The shortest hike in the Lake
area of Yellowstone National Park is the one mile Pelican Creek
loop, crossing a band of dense coniferous woodland to a sandy beach on the north edge of Yellowstone Lake
. Attractions are the expansive views from the shoreline, the verdant old growth woodland en route, and the wildlife, in particular birds on the lake and bison on the marshy meadows to the east, which enclose the lower end of the creek.
Like other nearby locations including the similar but slightly longer Storm Point Trail
2 miles east, grizzly bears are often present in spring and early summer; the animals are also more of a problem along the Pelican Valley Trail
, which starts just down the road and follows the creek northwards for many miles.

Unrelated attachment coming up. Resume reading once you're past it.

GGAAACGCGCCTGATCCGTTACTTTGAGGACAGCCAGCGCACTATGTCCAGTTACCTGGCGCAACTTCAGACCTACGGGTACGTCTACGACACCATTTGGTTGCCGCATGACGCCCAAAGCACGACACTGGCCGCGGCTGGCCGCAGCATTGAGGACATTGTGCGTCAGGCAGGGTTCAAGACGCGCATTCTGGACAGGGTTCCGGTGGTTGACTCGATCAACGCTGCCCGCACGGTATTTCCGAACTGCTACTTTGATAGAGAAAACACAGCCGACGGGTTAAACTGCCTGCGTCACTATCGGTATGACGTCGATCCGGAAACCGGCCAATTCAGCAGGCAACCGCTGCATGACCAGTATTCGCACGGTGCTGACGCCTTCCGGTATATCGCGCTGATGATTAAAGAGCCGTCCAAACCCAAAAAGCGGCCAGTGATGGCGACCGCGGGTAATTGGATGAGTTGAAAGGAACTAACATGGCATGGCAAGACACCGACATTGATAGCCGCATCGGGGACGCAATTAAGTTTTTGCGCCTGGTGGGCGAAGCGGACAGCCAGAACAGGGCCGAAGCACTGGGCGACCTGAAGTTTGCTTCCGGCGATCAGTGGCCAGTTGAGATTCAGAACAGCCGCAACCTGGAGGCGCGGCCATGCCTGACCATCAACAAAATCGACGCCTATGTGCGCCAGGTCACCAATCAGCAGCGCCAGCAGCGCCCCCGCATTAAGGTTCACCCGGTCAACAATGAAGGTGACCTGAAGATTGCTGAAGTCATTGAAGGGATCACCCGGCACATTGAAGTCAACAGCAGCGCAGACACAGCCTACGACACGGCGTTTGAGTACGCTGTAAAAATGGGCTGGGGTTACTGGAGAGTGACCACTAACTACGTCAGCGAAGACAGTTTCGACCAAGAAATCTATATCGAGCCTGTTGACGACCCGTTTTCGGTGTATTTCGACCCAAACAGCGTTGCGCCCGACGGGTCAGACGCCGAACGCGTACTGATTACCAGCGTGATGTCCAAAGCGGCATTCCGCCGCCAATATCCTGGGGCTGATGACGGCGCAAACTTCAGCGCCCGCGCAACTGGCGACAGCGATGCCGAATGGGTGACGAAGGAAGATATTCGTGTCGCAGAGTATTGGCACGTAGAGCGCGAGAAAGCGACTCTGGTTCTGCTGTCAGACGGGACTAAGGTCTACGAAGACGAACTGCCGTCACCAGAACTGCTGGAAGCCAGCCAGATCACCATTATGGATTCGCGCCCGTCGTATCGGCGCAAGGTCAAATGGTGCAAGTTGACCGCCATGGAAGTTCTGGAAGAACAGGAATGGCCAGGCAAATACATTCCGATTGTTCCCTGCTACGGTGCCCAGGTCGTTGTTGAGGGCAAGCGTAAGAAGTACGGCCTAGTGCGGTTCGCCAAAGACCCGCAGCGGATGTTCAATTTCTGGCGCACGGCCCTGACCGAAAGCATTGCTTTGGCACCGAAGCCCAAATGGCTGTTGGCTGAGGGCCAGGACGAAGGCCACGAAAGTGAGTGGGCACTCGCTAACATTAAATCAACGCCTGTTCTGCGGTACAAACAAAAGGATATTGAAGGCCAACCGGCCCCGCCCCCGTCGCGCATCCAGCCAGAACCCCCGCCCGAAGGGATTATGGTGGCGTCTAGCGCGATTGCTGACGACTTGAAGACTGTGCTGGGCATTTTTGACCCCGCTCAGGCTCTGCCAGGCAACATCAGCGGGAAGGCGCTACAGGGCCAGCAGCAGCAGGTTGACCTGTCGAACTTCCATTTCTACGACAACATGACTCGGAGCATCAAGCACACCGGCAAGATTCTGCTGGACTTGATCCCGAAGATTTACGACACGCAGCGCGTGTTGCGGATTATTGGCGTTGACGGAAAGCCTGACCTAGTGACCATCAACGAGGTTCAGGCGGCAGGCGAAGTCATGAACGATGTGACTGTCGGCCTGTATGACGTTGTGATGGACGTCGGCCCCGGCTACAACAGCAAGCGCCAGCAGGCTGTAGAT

The Pelican Creek trailhead has a good-sized parking area in a pullout on the south side of the highway, 1.4 miles from Lake Junction. The path enters the woods right at the edge of the grassy, boggy ground bordering the creek, and soon splits; the left fork leads to a boardwalk that ends halfway across a marshy meadow, this being a disused earlier alignment of the trail, while the main route stays in the cool forest and soon arrives at the sandy/stony beach beside the lake. Sand bars appear at low water levels, separated by shallow pools and providing good habitat for birds; likely species include American white pelicans, cormorants, herons and geese. Views extend all across the lake, to Elephant Back Mountain
and Stevenson Island
in the west, Mount Sheridan
to the south and the Absaroka Range
in the east. The trail follows the edge of the beach for a short distance then enters the woods again and rejoins the entrance route beside the marshy meadow. The forest is old and undamaged by fire, with tall pines growing close together, mixed with many moss-covered logs from fallen trees, and quite a lot of undergrowth, all ideal conditions for foraging bears.